Should you buy a used car or a new car?

When it comes to cars, used vehicles are much kinder to your wallet. Make sure you get a vehicle history report and a mechanic's thumbs up before purchasing the car, and you should be on your way to saving thousands of dollars, Hamm says.

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    A row of new 2013 Ford Fusions is displayed at an automobile dealership in Zelienople, Pa. last month. Newer cars may be more appealing to buyers, but Hamm says used cars can save drivers thousands of dollars.
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The best way to maximize your value from a car, regardless of when you buy it, is to drive it until the problems become overwhelming, then trade it in for whatever value you can get out of it. I consider that the first rule of frugal car buying.

The tough question is whether or not it makes sense to buy a new car or a used one. With the new car, you’re going to be able to drive it for longer, but with a used car, the price is so much lower. What’s the right choice?

Lots of personal finance guides make the absolute assumption that doing anything other than buying a car used is a very foolish move.

Is that a true statement? It’s worth digging in a bit to find out.

First of all, what are the relative purchase costs of similar used cars? I used Kelley’s Blue Book to get estimates on the prices for an entry-level Toyota Corolla in my area.

A new 2013 Toyota Corolla will cost you $15,530.

A 2008 Toyota Corolla with 75,000 miles on it and in excellent shape will cost you $10,838.

A 2003 Toyota Corolla with 150,000 miles on it and in excellent shape will cost you $6,195.

The question really becomes how reliable each of these cars are. For each one, you’d want to check out a vehicle history report and have a mechanic look at them. If they’ve been well-maintained, I would estimate you’d get to 200,000 miles with the new one, 225,000 with the medium one, and 250,000 with the old one. That’s because a perfectly maintained car that’s in excellent shape will always have significant life after you buy it, as the “lemon” issues have been weeded out. This also assumes, of course, that you continue the maintenance.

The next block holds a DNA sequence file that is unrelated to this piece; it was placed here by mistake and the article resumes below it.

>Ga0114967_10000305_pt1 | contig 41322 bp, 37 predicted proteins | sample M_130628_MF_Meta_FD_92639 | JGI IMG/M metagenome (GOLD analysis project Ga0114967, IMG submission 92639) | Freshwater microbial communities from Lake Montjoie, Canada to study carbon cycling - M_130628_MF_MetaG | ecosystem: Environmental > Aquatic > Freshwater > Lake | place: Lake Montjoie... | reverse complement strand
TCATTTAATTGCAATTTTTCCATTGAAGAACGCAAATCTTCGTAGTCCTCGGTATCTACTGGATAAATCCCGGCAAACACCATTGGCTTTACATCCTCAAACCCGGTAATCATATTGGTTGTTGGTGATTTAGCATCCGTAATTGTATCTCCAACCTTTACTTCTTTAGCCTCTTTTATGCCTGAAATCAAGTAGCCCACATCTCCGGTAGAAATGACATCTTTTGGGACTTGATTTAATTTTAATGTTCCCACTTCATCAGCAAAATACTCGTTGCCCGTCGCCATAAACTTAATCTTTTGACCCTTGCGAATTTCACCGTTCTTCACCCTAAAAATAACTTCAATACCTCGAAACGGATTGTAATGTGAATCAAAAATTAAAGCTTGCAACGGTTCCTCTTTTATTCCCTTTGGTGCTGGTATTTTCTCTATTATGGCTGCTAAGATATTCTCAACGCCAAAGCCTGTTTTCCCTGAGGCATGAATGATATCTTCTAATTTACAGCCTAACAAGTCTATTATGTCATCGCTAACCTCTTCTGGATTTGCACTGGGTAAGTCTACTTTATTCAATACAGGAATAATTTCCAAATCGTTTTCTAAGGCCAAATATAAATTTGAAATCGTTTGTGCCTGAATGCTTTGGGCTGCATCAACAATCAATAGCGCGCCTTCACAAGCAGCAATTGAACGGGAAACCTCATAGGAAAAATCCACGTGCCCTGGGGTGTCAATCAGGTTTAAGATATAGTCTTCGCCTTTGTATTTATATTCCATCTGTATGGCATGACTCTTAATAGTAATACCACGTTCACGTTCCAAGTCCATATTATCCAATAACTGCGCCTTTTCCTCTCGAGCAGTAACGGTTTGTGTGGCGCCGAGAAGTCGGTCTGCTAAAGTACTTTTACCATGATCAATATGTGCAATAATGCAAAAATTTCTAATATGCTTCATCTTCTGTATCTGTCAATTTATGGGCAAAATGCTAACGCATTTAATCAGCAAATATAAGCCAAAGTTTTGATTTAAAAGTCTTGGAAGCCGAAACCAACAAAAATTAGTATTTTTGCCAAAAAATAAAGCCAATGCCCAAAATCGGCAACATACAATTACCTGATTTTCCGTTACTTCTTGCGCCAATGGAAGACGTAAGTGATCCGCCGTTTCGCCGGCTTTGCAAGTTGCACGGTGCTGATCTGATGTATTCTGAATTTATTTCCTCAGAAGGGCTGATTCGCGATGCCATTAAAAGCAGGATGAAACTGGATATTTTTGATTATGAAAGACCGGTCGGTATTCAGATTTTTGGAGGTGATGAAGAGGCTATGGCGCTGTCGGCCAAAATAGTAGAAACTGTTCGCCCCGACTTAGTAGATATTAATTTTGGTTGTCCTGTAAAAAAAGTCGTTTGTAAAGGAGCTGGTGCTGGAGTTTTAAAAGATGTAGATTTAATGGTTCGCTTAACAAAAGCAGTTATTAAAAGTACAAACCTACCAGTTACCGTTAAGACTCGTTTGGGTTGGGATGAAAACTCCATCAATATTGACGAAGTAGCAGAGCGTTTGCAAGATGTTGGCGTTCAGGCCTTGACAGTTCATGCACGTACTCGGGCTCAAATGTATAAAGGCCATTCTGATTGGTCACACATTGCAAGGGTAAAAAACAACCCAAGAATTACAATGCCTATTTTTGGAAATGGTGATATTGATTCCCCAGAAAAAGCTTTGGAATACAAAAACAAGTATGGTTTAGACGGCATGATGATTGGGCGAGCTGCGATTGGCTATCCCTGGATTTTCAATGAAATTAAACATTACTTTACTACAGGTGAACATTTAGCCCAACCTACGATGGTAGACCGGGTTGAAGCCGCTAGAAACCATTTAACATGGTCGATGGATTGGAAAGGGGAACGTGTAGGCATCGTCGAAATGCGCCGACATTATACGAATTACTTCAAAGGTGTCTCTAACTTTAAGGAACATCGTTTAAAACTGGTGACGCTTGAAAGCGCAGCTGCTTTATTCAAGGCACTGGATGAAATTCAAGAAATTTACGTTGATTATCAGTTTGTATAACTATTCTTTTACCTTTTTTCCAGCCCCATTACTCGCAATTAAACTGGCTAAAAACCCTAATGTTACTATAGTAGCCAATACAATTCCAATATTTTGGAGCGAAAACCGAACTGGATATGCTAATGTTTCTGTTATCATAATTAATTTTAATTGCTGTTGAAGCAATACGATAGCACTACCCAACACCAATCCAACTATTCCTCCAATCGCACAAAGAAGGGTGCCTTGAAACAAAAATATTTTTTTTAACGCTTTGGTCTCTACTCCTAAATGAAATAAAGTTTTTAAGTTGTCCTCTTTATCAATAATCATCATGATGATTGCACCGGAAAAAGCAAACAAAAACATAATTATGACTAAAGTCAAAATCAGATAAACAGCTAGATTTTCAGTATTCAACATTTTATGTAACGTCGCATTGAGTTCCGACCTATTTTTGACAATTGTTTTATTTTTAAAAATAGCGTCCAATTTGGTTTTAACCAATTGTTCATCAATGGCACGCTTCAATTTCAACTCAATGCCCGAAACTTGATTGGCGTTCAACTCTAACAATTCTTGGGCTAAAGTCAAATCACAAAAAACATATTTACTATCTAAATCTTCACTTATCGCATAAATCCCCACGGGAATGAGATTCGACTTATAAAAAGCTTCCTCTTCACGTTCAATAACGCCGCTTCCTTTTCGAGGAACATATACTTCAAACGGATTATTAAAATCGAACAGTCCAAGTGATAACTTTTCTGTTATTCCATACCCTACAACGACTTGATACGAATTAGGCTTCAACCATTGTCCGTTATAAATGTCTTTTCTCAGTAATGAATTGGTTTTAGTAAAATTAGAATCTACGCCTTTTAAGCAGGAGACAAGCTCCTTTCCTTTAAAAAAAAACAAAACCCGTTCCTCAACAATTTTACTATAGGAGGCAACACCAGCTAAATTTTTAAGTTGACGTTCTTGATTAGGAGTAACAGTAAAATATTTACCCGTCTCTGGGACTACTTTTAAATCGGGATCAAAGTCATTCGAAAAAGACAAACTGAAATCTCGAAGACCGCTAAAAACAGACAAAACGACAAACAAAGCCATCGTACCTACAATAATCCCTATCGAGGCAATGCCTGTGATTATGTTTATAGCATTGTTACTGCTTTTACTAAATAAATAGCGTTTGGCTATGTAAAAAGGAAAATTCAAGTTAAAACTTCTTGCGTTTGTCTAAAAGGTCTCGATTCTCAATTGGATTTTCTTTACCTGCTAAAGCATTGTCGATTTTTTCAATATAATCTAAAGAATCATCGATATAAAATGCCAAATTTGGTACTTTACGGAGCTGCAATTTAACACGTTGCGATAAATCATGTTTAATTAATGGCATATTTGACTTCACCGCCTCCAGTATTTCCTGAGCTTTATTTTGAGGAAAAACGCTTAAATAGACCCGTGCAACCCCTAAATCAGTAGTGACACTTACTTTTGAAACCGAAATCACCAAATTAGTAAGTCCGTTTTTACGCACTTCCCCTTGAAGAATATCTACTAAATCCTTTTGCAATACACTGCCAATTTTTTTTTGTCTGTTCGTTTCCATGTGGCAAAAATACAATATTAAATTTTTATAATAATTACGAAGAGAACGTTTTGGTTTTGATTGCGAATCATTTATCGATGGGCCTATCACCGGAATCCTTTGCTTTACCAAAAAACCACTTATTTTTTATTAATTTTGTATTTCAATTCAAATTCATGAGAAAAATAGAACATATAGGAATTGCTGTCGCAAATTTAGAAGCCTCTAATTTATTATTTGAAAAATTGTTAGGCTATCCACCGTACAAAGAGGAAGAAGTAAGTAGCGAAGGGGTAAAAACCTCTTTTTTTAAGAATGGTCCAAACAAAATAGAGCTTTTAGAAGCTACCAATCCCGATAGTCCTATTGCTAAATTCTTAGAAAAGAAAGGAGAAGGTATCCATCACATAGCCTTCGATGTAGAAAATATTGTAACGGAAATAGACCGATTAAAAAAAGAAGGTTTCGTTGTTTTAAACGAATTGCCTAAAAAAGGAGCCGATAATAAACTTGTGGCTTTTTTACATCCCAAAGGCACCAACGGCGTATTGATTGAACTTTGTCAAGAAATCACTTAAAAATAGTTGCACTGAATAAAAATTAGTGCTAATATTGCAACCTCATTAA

Thus, with the new car, you’re paying $15,530 for 200,000 miles, or $0.08 per mile. With the medium car, you’re paying $10,838 for 150,000 miles, or $0.07 per mile. With the old car, you’re paying $6,195 for 100,000 miles, or $0.06 per mile.

Per mile, the older car is cheaper. Note that this is just a general trend, and that Edmunds, for example, reports that some new cars are a better bargain, though the models are few and far between.

However, the math doesn’t end there.

Insurance is a huge concern. If you’re comparing insurance quotes among models of the same car but with different ages, you’re going to find that the newer models have a higher insurance cost than the older models. That’s because the value of the older models is lower, thus the actual amount you’re insuring is lower, too.

As always, it pays to shop around for auto insurance and know what you’re buying. The Simple Dollar has a great car insurance guide that’s well worth investigating if you’re in the market for auto insurance.

There’s also the interest question. If you’re taking out a car loan for that new car, then you’re essentially adding to the cost of that car, tipping the scales even more toward the used car. Even if you have to get a loan for the used car, it’s going to be a substantially smaller loan with substantially less interest paid by you.

When you add up all of these factors, a well-maintained used vehicle is clearly the best option for your dollar. Sure, you’ll reach the point of needing a replacement faster than you would with a new car, but you’re saving far more along the way.

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